The crypto winter is apparently not over yet. Coinbase announced Tuesday that it was laying off 950 people, about 20% of its staff. The job cuts come only a few months after another major round of layoffs. The crypto brokerage firm let 1,100 people go in June, about 18% of its headcount at the time.
Coinbase, like many other publicly traded and privately held crypto companies, has been hit hard by the massive plunge in the price of bitcoin and other cryptocurrencies. The price of bitcoin is hovering around $17,000 after peaking near $65,000 in late 2021.
Some crypto fans have been encouraged by the solid start for bitcoin so far in 2023. Bitcoin is up more than 4% since the start of the year, suggesting that crypto prices may have finally bottomed out.
The hope is that bitcoin and other crypto prices may start to stabilize, especially if financial regulators start to provide more guidance and clarity about their stance on cryptos. That could mean the worst is almost over.
“A large portion of the capitulation move has already opened and the tide could be changing soon,” said Naeem Aslam, chief market analyst at AvaTrade, in a report Tuesday. He suggested that if bitcoin is able to rally back to above $20,000, then that “could revive some confidence among traders.”
Still, bitcoin bulls don’t have much to cheer just yet. Shares of Coinbase, which went public in April 2021 and hit an all-time high of near $370 a share later that year, have since plummeted to about $43 – an almost 90% drop from their peak.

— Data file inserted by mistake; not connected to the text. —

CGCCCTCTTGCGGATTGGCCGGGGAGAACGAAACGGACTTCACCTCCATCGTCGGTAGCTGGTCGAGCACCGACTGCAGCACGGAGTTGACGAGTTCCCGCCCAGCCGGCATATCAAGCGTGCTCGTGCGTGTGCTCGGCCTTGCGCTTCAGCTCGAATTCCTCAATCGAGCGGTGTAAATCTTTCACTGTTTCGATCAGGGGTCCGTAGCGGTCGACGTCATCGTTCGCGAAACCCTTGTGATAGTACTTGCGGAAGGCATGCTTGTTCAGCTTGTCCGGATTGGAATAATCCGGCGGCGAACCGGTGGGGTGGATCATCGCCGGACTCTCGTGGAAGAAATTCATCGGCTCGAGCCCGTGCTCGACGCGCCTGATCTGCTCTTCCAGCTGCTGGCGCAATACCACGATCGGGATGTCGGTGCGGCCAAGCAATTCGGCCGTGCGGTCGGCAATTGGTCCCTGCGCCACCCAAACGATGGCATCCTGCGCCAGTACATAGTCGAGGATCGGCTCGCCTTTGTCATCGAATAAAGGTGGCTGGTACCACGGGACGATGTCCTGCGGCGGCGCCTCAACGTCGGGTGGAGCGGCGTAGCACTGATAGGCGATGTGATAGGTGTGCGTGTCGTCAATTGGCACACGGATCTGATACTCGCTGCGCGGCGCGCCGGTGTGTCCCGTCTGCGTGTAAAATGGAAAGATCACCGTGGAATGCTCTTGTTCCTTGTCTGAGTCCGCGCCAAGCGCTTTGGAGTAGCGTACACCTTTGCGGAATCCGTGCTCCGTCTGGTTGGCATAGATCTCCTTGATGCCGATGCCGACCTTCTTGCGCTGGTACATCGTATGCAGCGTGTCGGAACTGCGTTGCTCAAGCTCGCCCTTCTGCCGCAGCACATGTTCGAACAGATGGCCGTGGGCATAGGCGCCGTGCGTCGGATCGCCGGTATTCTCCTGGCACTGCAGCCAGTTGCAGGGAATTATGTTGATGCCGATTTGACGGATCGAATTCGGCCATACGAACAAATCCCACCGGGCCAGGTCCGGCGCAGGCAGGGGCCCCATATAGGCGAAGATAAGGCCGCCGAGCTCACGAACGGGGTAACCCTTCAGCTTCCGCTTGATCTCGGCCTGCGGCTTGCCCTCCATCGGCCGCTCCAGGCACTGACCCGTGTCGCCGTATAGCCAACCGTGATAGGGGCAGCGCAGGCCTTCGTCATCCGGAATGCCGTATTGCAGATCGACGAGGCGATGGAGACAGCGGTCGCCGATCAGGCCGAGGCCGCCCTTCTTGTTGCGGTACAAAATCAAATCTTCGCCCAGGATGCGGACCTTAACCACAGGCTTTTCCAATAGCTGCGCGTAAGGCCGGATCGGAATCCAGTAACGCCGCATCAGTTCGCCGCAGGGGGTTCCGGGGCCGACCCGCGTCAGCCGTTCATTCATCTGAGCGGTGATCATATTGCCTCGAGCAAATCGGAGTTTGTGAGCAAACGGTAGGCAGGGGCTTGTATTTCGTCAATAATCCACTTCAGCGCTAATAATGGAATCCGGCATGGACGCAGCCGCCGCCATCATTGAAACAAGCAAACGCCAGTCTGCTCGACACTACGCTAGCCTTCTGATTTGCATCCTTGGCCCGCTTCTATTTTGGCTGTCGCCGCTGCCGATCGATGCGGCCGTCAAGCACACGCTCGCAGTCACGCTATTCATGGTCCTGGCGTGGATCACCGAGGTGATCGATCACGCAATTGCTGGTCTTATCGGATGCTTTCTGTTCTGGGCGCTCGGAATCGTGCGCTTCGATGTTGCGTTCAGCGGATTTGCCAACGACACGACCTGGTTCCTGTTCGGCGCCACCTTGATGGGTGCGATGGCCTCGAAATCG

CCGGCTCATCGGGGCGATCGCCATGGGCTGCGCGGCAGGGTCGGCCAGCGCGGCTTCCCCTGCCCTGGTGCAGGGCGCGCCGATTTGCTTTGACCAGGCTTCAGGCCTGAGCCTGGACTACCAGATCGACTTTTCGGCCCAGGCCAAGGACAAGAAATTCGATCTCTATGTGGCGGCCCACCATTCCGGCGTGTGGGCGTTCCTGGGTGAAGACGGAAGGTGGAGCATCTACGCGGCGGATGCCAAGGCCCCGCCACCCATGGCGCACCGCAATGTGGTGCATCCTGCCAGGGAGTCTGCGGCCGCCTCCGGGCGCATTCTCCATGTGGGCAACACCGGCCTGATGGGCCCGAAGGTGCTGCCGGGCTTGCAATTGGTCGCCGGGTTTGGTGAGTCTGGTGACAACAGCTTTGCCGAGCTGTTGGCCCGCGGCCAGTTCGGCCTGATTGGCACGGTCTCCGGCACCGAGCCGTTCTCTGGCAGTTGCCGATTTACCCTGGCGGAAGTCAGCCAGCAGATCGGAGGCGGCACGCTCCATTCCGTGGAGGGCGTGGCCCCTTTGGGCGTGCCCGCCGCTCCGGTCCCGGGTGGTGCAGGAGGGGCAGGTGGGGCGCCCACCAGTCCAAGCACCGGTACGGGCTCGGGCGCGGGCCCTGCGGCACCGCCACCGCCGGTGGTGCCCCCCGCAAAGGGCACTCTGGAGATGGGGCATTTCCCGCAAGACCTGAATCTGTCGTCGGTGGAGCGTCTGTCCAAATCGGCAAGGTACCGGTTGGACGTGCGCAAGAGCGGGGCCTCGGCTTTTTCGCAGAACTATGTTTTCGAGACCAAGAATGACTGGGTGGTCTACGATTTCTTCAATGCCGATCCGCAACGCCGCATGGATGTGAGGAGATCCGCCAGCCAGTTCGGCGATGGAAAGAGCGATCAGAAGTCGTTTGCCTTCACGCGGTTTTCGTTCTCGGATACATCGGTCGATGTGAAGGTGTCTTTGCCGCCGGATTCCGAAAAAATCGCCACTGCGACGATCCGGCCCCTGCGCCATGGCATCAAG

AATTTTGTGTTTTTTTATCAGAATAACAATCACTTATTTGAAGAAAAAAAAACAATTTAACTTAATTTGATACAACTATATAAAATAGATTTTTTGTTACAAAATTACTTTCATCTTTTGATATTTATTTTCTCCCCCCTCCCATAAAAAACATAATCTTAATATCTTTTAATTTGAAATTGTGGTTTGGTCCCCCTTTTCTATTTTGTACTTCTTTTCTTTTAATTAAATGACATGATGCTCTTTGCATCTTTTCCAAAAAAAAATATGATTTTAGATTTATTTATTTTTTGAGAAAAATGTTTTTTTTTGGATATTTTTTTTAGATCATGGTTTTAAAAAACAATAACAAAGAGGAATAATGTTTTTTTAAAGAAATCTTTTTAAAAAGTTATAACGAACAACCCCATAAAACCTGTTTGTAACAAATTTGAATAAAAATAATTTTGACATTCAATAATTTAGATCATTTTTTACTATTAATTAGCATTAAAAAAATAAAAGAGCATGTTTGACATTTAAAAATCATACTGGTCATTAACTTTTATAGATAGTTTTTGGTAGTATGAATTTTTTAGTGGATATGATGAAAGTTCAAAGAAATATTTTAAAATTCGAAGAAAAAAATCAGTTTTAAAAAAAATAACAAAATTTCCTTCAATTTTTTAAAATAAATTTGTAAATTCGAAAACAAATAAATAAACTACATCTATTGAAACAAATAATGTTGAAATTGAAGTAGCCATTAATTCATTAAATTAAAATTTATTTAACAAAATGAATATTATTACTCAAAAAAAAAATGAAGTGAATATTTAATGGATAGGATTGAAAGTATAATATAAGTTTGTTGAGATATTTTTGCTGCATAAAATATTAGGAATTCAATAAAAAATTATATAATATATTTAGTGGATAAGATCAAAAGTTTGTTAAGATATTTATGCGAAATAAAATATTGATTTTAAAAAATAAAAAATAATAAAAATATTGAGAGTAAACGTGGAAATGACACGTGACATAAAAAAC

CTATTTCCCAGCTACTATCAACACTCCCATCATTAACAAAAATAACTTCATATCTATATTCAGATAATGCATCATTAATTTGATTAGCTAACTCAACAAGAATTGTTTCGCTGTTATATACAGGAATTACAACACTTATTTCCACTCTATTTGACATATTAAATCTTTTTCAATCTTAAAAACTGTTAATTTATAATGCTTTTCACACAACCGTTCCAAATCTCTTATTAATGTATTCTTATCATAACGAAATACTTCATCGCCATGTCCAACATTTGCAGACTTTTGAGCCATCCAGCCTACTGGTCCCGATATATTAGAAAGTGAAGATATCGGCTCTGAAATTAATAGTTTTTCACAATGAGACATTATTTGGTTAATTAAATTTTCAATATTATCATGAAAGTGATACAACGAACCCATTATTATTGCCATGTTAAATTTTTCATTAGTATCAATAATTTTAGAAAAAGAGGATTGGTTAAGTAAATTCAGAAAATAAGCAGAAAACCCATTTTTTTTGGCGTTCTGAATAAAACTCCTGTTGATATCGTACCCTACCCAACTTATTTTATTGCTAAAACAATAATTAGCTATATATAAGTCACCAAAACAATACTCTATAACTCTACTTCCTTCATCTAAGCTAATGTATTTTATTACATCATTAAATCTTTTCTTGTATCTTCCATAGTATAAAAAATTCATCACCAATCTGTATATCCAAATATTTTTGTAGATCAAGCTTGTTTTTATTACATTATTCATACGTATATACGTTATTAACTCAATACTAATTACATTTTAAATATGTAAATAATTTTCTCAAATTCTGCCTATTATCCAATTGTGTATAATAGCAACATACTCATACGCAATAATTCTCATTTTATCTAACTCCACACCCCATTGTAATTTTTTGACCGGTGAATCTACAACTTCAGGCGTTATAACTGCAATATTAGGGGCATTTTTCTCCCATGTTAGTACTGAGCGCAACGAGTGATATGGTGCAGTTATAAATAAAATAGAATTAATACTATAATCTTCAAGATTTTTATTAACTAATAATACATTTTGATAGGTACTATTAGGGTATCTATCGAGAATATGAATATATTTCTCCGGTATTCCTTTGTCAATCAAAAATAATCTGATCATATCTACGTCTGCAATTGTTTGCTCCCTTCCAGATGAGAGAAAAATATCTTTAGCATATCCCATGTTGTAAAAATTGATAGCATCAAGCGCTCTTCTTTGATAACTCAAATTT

The stock did rise nearly 13% Tuesday after the layoffs were announced. Coinbase is now up more than 20% so far in 2023.
Coinbase CEO Brian Armstrong stressed in a blog post Tuesday that the company “is well capitalized, and crypto isn’t going anywhere.”
But Armstrong added that layoffs were necessary because “we need to make sure we have the appropriate operational efficiency to weather downturns in the crypto market, and capture opportunities that may emerge.”
The free fall for bitcoin has led to a crisis of confidence in the industry. Several high profile crypto companies have gone belly up, most notably one-time crypto darling (and Coinbase rival) FTX.
The Sam Bankman-Fried led firm was once valued at $37 billion before it filed for bankruptcy. Bankman-Fried, or SBF as he’s more commonly known, has since been arrested, was extradited from the Bahamas and is now awaiting trial in the US.
SBF has been charged with alleged wire fraud, conspiracy to commit money laundering and several other crimes.
In what could be construed as a jab at FTX and other bankrupt crypto firms, Armstrong said in the blog post that “dark times also weed out bad companies, as we’re seeing right now.”
Armstrong added that “we also saw the fallout from unscrupulous actors in the industry, and there could still be further contagion.”